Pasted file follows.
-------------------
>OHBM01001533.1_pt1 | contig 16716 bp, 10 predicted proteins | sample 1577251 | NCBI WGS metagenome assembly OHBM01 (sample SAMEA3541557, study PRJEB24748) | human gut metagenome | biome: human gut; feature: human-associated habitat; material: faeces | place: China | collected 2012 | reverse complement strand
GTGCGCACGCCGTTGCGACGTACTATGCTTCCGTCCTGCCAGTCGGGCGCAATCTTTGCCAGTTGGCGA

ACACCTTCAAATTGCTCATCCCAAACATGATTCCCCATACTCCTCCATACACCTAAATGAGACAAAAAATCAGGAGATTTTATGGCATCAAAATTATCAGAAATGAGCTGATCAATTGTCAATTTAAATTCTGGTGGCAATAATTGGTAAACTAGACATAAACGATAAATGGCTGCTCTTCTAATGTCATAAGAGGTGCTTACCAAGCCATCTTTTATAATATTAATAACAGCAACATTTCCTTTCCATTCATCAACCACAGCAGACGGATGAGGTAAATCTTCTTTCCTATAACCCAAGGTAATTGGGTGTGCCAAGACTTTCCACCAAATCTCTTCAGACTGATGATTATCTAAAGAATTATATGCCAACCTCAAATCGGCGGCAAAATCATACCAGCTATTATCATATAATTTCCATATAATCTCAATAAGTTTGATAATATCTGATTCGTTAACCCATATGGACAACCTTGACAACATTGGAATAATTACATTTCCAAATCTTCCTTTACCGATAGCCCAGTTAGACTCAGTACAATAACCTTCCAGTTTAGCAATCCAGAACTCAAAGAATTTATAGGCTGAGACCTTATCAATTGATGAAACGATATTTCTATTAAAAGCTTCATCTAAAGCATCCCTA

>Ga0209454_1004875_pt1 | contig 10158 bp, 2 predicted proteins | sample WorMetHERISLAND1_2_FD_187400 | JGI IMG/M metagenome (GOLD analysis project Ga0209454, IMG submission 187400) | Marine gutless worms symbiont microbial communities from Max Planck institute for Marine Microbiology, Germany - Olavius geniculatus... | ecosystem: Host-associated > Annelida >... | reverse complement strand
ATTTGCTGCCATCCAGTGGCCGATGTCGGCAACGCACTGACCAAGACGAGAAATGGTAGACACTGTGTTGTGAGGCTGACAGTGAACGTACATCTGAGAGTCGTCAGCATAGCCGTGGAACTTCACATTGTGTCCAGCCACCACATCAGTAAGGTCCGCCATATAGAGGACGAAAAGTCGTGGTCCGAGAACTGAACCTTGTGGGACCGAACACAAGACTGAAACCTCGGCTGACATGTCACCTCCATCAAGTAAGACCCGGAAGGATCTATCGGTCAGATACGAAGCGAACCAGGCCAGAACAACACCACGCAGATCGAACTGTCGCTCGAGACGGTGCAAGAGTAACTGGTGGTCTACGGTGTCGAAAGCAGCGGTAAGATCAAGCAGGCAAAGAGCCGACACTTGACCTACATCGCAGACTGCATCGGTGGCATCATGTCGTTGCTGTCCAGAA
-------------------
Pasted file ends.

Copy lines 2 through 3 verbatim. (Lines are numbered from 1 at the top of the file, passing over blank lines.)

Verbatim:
GTGCGCACGCCGTTGCGACGTACTATGCTTCCGTCCTGCCAGTCGGGCGCAATCTTTGCCAGTTGGCGA

ACACCTTCAAATTGCTCATCCCAAACATGATTCCCCATACTCCTCCATACACCTAAATGAGACAAAAAATCAGGAGATTTTATGGCATCAAAATTATCAGAAATGAGCTGATCAATTGTCAATTTAAATTCTGGTGGCAATAATTGGTAAACTAGACATAAACGATAAATGGCTGCTCTTCTAATGTCATAAGAGGTGCTTACCAAGCCATCTTTTATAATATTAATAACAGCAACATTTCCTTTCCATTCATCAACCACAGCAGACGGATGAGGTAAATCTTCTTTCCTATAACCCAAGGTAATTGGGTGTGCCAAGACTTTCCACCAAATCTCTTCAGACTGATGATTATCTAAAGAATTATATGCCAACCTCAAATCGGCGGCAAAATCATACCAGCTATTATCATATAATTTCCATATAATCTCAATAAGTTTGATAATATCTGATTCGTTAACCCATATGGACAACCTTGACAACATTGGAATAATTACATTTCCAAATCTTCCTTTACCGATAGCCCAGTTAGACTCAGTACAATAACCTTCCAGTTTAGCAATCCAGAACTCAAAGAATTTATAGGCTGAGACCTTATCAATTGATGAAACGATATTTCTATTAAAAGCTTCATCTAAAGCATCCCTA